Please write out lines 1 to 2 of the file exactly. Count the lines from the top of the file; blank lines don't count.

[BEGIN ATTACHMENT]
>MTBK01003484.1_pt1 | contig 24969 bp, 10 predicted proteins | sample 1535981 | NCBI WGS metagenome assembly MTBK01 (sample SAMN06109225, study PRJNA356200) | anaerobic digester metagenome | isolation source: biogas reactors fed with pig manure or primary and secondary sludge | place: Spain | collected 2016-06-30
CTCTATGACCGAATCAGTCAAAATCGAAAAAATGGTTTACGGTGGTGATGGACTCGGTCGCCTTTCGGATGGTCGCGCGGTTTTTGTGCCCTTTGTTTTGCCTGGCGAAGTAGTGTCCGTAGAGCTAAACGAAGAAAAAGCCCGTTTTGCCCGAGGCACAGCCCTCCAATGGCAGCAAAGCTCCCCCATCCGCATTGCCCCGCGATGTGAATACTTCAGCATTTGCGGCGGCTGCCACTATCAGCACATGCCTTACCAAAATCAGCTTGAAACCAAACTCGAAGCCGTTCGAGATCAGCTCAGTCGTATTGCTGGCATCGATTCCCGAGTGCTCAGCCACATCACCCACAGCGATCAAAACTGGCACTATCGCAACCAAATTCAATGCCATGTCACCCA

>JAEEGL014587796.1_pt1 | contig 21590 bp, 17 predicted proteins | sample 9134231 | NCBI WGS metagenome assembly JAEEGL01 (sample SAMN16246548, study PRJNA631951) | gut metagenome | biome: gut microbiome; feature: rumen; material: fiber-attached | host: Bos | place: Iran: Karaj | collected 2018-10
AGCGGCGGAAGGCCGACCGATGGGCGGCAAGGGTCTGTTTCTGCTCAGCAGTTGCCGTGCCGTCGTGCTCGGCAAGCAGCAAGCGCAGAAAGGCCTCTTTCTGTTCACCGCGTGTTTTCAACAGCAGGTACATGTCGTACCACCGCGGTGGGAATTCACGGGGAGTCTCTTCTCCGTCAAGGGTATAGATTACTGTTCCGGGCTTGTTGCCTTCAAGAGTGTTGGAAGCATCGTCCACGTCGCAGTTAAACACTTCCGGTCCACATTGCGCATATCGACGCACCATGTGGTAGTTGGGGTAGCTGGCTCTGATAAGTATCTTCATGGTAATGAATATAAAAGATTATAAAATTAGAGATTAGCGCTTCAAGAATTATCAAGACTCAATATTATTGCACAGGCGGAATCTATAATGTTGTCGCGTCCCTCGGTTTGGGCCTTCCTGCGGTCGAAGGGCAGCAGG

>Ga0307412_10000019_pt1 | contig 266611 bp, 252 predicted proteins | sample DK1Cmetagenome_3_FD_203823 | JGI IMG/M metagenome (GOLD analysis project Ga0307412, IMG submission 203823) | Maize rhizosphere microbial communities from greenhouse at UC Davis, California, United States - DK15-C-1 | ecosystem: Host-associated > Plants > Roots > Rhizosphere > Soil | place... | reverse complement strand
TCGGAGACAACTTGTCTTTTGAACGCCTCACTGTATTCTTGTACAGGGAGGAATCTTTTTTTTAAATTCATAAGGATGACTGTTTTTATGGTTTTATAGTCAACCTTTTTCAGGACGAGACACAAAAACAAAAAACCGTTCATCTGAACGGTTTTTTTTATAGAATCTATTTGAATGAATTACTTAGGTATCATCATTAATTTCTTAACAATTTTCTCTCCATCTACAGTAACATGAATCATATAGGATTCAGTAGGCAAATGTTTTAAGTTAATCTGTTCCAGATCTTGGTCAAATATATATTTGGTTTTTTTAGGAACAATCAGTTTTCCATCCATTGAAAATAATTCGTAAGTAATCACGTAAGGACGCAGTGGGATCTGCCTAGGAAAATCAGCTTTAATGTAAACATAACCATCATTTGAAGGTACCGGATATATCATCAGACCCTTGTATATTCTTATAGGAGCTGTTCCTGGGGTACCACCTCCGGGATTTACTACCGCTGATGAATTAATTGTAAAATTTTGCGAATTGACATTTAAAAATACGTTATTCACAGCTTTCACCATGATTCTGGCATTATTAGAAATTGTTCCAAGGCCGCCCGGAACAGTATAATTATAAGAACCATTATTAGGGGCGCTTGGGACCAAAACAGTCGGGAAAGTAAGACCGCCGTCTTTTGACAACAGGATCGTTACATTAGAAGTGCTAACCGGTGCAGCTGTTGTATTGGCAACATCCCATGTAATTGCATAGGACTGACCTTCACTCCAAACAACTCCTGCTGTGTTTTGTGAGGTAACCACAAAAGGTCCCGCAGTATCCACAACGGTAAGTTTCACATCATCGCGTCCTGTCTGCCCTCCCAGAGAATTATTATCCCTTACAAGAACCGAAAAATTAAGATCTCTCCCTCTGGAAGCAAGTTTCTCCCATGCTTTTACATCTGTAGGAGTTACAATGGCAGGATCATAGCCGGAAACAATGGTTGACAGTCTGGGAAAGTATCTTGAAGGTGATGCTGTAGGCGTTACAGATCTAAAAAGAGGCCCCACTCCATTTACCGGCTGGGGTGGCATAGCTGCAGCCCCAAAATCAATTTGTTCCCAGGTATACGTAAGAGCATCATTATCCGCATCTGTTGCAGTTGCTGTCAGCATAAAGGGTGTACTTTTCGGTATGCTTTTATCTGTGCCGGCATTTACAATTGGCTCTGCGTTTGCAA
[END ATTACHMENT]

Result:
>MTBK01003484.1_pt1 | contig 24969 bp, 10 predicted proteins | sample 1535981 | NCBI WGS metagenome assembly MTBK01 (sample SAMN06109225, study PRJNA356200) | anaerobic digester metagenome | isolation source: biogas reactors fed with pig manure or primary and secondary sludge | place: Spain | collected 2016-06-30
CTCTATGACCGAATCAGTCAAAATCGAAAAAATGGTTTACGGTGGTGATGGACTCGGTCGCCTTTCGGATGGTCGCGCGGTTTTTGTGCCCTTTGTTTTGCCTGGCGAAGTAGTGTCCGTAGAGCTAAACGAAGAAAAAGCCCGTTTTGCCCGAGGCACAGCCCTCCAATGGCAGCAAAGCTCCCCCATCCGCATTGCCCCGCGATGTGAATACTTCAGCATTTGCGGCGGCTGCCACTATCAGCACATGCCTTACCAAAATCAGCTTGAAACCAAACTCGAAGCCGTTCGAGATCAGCTCAGTCGTATTGCTGGCATCGATTCCCGAGTGCTCAGCCACATCACCCACAGCGATCAAAACTGGCACTATCGCAACCAAATTCAATGCCATGTCACCCA